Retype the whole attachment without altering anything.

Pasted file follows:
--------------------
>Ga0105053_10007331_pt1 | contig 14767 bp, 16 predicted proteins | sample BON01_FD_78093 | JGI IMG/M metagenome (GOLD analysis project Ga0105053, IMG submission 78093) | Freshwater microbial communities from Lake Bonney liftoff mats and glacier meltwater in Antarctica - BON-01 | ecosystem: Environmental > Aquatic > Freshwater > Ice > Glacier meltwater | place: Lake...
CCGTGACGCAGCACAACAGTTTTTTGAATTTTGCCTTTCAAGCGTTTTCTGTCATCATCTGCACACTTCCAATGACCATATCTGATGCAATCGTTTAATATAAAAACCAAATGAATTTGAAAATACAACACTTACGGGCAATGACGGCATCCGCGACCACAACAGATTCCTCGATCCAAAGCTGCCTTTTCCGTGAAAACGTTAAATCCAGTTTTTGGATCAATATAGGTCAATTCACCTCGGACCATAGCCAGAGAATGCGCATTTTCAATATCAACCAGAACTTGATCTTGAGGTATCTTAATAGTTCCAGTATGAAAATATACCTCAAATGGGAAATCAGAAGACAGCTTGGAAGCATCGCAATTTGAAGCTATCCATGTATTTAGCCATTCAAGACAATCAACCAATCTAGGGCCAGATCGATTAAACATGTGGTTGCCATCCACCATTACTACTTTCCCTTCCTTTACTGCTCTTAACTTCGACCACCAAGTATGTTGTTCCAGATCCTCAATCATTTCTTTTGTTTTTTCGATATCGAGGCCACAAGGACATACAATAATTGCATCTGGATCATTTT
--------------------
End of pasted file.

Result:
>Ga0105053_10007331_pt1 | contig 14767 bp, 16 predicted proteins | sample BON01_FD_78093 | JGI IMG/M metagenome (GOLD analysis project Ga0105053, IMG submission 78093) | Freshwater microbial communities from Lake Bonney liftoff mats and glacier meltwater in Antarctica - BON-01 | ecosystem: Environmental > Aquatic > Freshwater > Ice > Glacier meltwater | place: Lake...
CCGTGACGCAGCACAACAGTTTTTTGAATTTTGCCTTTCAAGCGTTTTCTGTCATCATCTGCACACTTCCAATGACCATATCTGATGCAATCGTTTAATATAAAAACCAAATGAATTTGAAAATACAACACTTACGGGCAATGACGGCATCCGCGACCACAACAGATTCCTCGATCCAAAGCTGCCTTTTCCGTGAAAACGTTAAATCCAGTTTTTGGATCAATATAGGTCAATTCACCTCGGACCATAGCCAGAGAATGCGCATTTTCAATATCAACCAGAACTTGATCTTGAGGTATCTTAATAGTTCCAGTATGAAAATATACCTCAAATGGGAAATCAGAAGACAGCTTGGAAGCATCGCAATTTGAAGCTATCCATGTATTTAGCCATTCAAGACAATCAACCAATCTAGGGCCAGATCGATTAAACATGTGGTTGCCATCCACCATTACTACTTTCCCTTCCTTTACTGCTCTTAACTTCGACCACCAAGTATGTTGTTCCAGATCCTCAATCATTTCTTTTGTTTTTTCGATATCGAGGCCACAAGGACATACAATAATTGCATCTGGATCATTTT